INSTITUTION- VERNONIA SCHOOLS- out of devastation, 1st U.S. LEED-platinum certified K-12 school

IDEA- After devastating floods ravaged Vernonia school infrastructure, Oregon Solutions brought government agencies and community leaders together to locate, fund, and rebuild new facilities on higher ground.

Impact: Bring government entities, the Vernonia School District, industry representatives, civic organizations, and philanthropies together to ensure that Vernonia schoolchildren have access to safe, healthy, and educationally sound school facilities. The collaborative team worked together to scout a location and leverage funding to build a new state-of-the-art school campus.

O/BD Role: To promote a collaboration that could serve as a model for rural communities across the nation, trying to adapt to new economies, when traditional economic engines like logging or mining wither away.

Schools play a special role in a small town. More than just buildings, they're the community's heart and soul, places that link the past, present and future. Located about 40 miles west of Portland, Vernonia dedicate a school that may be one of the most remarkable in the United States. While most cities feature many schools, this rural community now has just one. In Columbia County in 2007, eleven inches of rain fell within 24 hours, causing severe flooding and damage to Vernonia school buildings. As a result, over 700 students had to attend school in substandard buildings and modular classrooms located in the floodplain. Vernonia schools took the high ground, creating a new building for K-12 students. District officials came up with an ambitious plan to build a new single school -- Vernonia Schools -- in one of the highest sections of the city and outside the flood zone. Even in a lousy economy, residents approved a bond issue of nearly $14 million -- adding about $1.90 per $1,000 of assessed valuation to their property taxes. Public agencies, private businesses and donors all chipped in to build a $40 million school for kindergartners through high schoolers that will also serve as a community center.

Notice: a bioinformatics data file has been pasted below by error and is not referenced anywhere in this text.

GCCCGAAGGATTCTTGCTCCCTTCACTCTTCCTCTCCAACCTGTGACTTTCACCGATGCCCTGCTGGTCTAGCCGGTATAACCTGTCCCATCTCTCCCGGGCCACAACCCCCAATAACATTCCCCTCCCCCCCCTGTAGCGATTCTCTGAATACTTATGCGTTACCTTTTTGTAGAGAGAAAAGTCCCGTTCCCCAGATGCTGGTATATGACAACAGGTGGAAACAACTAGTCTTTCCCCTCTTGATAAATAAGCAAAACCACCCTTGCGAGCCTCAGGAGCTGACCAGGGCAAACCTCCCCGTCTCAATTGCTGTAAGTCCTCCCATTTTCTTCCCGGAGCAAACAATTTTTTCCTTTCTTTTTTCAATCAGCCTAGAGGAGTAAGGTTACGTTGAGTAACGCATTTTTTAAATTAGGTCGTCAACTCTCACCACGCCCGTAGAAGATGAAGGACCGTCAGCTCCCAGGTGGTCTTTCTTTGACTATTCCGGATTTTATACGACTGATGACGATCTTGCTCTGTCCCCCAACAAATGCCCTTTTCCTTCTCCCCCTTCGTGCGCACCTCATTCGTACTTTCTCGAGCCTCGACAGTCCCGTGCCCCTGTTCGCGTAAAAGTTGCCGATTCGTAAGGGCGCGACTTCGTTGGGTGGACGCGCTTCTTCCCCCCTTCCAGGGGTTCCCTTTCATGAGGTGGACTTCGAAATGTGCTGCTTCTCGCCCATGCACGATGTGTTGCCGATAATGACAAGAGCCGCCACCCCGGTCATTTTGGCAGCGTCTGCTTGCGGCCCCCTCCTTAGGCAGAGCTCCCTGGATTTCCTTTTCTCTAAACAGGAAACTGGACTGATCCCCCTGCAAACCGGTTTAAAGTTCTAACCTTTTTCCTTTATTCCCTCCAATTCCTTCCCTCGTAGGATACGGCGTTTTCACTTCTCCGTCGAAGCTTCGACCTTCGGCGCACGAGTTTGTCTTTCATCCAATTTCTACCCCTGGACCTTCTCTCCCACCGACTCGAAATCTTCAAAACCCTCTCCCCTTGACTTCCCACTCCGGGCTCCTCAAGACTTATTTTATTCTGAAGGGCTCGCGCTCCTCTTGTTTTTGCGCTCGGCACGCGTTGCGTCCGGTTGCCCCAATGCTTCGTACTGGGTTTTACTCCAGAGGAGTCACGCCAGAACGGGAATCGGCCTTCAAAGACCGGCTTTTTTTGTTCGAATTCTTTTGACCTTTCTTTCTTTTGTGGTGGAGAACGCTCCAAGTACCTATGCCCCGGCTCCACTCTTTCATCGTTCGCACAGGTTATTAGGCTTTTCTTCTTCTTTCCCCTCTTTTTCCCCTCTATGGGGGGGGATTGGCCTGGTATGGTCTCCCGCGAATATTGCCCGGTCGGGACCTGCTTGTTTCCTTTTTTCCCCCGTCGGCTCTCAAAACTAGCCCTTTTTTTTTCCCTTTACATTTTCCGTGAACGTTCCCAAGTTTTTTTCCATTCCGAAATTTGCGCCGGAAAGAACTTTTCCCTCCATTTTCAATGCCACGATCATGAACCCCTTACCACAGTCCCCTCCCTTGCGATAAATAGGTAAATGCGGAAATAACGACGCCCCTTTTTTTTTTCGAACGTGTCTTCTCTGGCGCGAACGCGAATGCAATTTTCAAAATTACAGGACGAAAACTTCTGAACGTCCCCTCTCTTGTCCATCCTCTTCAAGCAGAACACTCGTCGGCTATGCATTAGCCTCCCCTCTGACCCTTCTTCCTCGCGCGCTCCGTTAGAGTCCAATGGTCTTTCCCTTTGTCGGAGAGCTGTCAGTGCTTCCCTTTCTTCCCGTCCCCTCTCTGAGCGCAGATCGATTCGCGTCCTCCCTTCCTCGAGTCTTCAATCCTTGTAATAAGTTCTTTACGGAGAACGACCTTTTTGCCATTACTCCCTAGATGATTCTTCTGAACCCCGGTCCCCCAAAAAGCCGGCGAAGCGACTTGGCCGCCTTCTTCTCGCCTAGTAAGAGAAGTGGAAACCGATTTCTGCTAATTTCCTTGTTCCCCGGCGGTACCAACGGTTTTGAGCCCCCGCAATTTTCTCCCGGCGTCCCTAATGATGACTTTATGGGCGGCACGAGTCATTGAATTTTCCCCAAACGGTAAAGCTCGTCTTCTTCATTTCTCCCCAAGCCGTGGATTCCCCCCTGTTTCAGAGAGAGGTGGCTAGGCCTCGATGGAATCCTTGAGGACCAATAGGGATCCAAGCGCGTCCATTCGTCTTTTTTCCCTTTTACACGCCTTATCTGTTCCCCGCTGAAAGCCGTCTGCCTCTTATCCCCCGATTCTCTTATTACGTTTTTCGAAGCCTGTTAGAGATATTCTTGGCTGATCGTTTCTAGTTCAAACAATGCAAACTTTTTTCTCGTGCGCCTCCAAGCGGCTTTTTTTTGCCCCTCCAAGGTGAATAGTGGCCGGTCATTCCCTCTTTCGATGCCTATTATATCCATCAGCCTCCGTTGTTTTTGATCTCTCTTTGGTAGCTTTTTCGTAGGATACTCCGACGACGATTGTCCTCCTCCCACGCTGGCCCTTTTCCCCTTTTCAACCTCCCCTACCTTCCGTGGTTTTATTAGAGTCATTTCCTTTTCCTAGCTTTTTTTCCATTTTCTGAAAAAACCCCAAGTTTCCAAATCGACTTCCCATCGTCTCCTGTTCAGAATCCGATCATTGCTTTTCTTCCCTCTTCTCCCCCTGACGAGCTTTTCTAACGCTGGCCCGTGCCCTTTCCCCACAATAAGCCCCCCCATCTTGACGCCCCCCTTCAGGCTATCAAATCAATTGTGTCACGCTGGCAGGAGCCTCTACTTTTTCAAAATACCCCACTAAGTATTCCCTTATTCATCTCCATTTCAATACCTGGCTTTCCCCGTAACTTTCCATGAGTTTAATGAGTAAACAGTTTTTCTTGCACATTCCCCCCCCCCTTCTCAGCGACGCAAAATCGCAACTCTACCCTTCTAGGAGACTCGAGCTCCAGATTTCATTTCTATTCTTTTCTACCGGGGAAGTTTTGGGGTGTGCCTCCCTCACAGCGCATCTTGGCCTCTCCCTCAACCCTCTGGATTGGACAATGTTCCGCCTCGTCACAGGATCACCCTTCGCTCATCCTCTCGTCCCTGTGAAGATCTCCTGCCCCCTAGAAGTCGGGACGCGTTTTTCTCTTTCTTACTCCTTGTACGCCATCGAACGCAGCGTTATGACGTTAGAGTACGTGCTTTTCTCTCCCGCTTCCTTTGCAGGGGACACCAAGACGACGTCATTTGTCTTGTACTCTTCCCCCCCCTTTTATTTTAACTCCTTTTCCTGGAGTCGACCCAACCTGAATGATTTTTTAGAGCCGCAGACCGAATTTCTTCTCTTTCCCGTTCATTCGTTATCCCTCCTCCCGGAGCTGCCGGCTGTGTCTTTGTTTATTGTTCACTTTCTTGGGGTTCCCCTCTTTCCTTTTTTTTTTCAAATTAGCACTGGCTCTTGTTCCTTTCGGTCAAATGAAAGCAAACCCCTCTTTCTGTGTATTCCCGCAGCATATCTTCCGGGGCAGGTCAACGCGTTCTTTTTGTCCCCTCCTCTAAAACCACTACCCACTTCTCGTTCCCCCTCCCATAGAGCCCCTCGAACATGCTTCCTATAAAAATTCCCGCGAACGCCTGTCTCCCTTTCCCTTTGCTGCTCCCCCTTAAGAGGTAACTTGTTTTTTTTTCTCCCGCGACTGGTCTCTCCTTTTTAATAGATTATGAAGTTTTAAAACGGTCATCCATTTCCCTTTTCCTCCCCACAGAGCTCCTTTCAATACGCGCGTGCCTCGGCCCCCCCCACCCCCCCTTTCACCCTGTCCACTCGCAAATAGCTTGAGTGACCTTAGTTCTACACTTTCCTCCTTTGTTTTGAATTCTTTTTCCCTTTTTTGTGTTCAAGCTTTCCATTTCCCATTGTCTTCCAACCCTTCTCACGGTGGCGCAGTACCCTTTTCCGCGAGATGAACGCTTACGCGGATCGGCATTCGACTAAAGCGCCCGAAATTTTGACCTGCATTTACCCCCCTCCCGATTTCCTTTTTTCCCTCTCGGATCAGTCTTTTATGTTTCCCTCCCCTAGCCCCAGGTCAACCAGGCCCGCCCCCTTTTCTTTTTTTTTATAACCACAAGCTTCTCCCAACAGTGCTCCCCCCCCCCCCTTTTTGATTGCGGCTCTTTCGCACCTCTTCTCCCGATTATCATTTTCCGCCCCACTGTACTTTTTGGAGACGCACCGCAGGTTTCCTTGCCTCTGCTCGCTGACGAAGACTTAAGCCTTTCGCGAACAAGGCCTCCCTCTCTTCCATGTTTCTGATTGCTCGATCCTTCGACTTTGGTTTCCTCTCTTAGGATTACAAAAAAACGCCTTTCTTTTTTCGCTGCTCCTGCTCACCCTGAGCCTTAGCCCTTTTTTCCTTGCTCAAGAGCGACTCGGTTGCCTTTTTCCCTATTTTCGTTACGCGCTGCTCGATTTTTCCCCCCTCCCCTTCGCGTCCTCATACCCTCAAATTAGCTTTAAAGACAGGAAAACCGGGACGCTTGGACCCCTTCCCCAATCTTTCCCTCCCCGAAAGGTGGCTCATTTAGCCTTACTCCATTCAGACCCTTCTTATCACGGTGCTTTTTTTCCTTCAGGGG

Relationship/Collaboration Innovations: "A lot of people never thought this day would come," schools Superintendent Kenneth Cox told a crowd that awaited a formal ribbon-cutting. "Naysayers said it's just a dream. Ladies and gentleman, behold the dream." "This is our school," said Deana Pearl, whose daughter will start eighth grade. "We paid for it, and we're proud of what we've accomplished." Standing next to her was Heather Lewis, who no longer has school age children, but still voted to increase her property taxes.

• Act as a “living laboratory” for sustainability in rural America

• Integrate a unique K-12 design • Create long-term economic and educational opportunities

• Provide community space for adult education and job skills training

• Foster stewardship of the Upper Nehalem Watershed through curriculum, partnerships, and restoration projects

• Incorporate art and community history

• Foster strong rural-urban connections through scholarship, teaching and community engagement

Sustainable Land and Design Innovations:

• Rebuild a safe and sustainable school system outside the 500-year floodplain

• Leverage funding for school construction

• Expedite the permitting, planning, and construction of the school campus

• Demonstrate a shift to renewable energy and sustainable use of local forest resources

• Design green buildings to meet LEED certification

• 50,000 gallons holding tank of water beneath the school's gravel play area which will be circulated through tubing in the school's concrete floors to cool the building

• 370 tons of wood pellets from six regional sawmills will fuel school's biomass boiler will heat school buildings and serve as renewable energy test case

• High-speed fiber optics system and wireless Internet connections are available in all rooms

Partnership and Funding Innovations:

Sharon Bernal, a Vernonia real estate broker who worked on the bond issue, said the power of the celebration goes far beyond opening a state-of-the art building featuring environmentally friendly materials and infrastructure. "We're a resilient people in this town," Bernal said. "When we proposed the bond issue we had meetings and spoke the truth. We said it would be expensive. The bond passed overwhelmingly. That first year that property taxes went up I wondered if we were going to get any backlash. I grew up here. I know lots of people. Not one person complained."

• Collaborative partnerships led to the identification and permitting of a new campus site

• Raised $30 million out of an estimated $38 million needed for school construction

• In 2011, Federal Emergency Management Agency acquired existing school buildings and awarded $11.2 million toward new construction

• In 2009, Vernonia passed a $13 million bond measure to fund the campus

• In December 2010, construction crews broke ground

• Campus integrates a kindergarten, middle, and high school in three buildings

• Designed as the first LEED Platinum-certified public K-12 building in the country

• Design incorporates green practices to ensure a healthy indoor/outdoor environment

• Campus includes a Vernonia Rural Sustainability Center with science labs and classrooms for adult education and job skills training

• Oregon colleges and universities will conduct sustainable forestry and clean energy research on site

• Campus includes wetland mitigation, a native plant nursery, and identification gardens

• Shows how school investment catalyzes rural economic development and recovery

• Involves the pledged commitment of over 22 organizations to the project

• Includes funding and volunteering from over 125 individuals and organizations

Information provided from article by Tom Hallman Jr., The Oregonian, August 22, 2012, and Oregon Solutions Website;

©Oregon/By Design